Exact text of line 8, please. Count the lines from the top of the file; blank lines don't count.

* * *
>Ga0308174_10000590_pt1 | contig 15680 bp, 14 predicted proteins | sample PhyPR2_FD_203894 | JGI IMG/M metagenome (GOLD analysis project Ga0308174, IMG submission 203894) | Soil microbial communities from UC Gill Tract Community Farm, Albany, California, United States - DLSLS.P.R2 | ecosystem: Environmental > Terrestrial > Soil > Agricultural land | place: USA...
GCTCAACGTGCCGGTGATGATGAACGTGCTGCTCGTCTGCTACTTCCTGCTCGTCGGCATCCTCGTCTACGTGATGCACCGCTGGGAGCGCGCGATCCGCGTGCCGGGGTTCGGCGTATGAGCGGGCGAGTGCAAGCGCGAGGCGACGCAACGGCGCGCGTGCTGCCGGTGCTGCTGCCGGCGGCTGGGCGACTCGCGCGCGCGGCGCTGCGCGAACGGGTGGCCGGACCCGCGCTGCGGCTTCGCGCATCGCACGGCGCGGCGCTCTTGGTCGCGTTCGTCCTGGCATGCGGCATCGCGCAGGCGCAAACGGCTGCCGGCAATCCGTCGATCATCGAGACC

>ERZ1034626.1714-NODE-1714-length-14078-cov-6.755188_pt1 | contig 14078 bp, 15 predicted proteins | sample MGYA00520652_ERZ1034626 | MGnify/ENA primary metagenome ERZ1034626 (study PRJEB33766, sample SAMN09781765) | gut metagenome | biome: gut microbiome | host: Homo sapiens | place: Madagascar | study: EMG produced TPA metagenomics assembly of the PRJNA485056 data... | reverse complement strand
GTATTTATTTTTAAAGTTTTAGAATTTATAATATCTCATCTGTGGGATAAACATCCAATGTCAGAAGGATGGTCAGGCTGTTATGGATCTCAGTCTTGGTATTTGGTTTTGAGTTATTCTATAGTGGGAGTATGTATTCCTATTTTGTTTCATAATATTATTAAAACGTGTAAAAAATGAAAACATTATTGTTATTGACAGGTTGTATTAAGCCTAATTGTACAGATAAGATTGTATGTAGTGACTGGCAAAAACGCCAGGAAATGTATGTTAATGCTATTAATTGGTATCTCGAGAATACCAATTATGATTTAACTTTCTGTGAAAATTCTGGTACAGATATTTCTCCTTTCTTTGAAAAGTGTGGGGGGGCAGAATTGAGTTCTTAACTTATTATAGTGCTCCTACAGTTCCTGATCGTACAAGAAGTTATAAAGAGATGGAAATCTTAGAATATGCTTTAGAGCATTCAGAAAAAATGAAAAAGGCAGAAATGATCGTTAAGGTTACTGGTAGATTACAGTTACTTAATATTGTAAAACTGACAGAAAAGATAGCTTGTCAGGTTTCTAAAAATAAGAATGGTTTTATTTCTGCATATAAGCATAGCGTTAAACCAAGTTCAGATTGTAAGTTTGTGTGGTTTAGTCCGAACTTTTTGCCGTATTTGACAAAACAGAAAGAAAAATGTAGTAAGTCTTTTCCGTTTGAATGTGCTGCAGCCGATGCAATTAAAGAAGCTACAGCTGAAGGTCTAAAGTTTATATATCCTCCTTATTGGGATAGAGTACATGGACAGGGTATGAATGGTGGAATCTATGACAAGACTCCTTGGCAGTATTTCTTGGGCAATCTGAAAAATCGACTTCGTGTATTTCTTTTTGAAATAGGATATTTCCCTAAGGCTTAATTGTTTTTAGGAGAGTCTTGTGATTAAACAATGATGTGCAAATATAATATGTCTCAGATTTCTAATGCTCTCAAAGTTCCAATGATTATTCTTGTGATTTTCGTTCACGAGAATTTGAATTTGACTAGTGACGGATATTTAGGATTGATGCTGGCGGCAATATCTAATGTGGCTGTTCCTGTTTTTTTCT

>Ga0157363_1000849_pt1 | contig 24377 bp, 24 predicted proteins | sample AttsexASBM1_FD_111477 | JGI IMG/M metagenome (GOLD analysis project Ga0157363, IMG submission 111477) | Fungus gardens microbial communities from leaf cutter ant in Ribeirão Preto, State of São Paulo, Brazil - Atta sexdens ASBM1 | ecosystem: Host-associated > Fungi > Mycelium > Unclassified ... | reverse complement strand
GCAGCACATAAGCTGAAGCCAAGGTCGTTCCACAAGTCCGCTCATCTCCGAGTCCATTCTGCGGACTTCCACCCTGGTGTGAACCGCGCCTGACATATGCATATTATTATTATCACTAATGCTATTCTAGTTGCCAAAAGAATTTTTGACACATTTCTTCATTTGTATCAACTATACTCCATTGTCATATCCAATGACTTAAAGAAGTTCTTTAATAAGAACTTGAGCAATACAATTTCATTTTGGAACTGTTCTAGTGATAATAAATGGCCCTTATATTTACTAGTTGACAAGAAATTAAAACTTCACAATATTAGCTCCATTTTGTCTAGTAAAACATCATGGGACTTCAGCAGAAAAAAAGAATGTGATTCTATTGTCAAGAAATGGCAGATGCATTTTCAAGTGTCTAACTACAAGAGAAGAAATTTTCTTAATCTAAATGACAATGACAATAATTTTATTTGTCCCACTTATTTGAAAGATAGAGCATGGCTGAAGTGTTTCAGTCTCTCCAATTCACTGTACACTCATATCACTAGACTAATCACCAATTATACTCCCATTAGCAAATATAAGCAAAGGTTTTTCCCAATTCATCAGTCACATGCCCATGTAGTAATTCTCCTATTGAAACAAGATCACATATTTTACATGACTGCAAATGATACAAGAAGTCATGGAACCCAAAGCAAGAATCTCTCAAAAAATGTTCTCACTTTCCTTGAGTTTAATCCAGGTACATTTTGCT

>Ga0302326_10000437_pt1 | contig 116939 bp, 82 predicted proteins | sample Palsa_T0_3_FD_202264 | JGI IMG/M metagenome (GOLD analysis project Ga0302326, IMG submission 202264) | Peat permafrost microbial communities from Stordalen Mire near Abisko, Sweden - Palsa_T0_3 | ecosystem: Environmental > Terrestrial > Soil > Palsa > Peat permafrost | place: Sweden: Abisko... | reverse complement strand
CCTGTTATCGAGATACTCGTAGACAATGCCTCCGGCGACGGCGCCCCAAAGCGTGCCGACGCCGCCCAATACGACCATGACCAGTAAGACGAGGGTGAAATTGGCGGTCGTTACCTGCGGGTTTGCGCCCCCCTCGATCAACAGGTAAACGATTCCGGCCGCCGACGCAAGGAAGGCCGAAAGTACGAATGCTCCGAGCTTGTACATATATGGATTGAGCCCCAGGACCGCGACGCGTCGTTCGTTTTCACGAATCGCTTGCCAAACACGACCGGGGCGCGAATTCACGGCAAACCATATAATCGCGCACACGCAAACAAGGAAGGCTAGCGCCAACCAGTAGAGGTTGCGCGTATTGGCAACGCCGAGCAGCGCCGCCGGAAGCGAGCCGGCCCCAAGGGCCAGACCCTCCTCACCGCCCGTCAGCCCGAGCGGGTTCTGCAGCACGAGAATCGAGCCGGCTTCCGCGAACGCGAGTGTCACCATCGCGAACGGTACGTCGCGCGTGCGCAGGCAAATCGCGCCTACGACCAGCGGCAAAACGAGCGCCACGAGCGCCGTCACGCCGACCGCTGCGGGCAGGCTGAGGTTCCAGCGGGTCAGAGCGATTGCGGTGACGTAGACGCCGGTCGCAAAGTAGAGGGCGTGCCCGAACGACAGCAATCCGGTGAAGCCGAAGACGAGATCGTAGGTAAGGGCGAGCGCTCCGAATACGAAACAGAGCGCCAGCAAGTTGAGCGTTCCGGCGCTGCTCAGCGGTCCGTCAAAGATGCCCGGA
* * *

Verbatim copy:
CCTGTTATCGAGATACTCGTAGACAATGCCTCCGGCGACGGCGCCCCAAAGCGTGCCGACGCCGCCCAATACGACCATGACCAGTAAGACGAGGGTGAAATTGGCGGTCGTTACCTGCGGGTTTGCGCCCCCCTCGATCAACAGGTAAACGATTCCGGCCGCCGACGCAAGGAAGGCCGAAAGTACGAATGCTCCGAGCTTGTACATATATGGATTGAGCCCCAGGACCGCGACGCGTCGTTCGTTTTCACGAATCGCTTGCCAAACACGACCGGGGCGCGAATTCACGGCAAACCATATAATCGCGCACACGCAAACAAGGAAGGCTAGCGCCAACCAGTAGAGGTTGCGCGTATTGGCAACGCCGAGCAGCGCCGCCGGAAGCGAGCCGGCCCCAAGGGCCAGACCCTCCTCACCGCCCGTCAGCCCGAGCGGGTTCTGCAGCACGAGAATCGAGCCGGCTTCCGCGAACGCGAGTGTCACCATCGCGAACGGTACGTCGCGCGTGCGCAGGCAAATCGCGCCTACGACCAGCGGCAAAACGAGCGCCACGAGCGCCGTCACGCCGACCGCTGCGGGCAGGCTGAGGTTCCAGCGGGTCAGAGCGATTGCGGTGACGTAGACGCCGGTCGCAAAGTAGAGGGCGTGCCCGAACGACAGCAATCCGGTGAAGCCGAAGACGAGATCGTAGGTAAGGGCGAGCGCTCCGAATACGAAACAGAGCGCCAGCAAGTTGAGCGTTCCGGCGCTGCTCAGCGGTCCGTCAAAGATGCCCGGA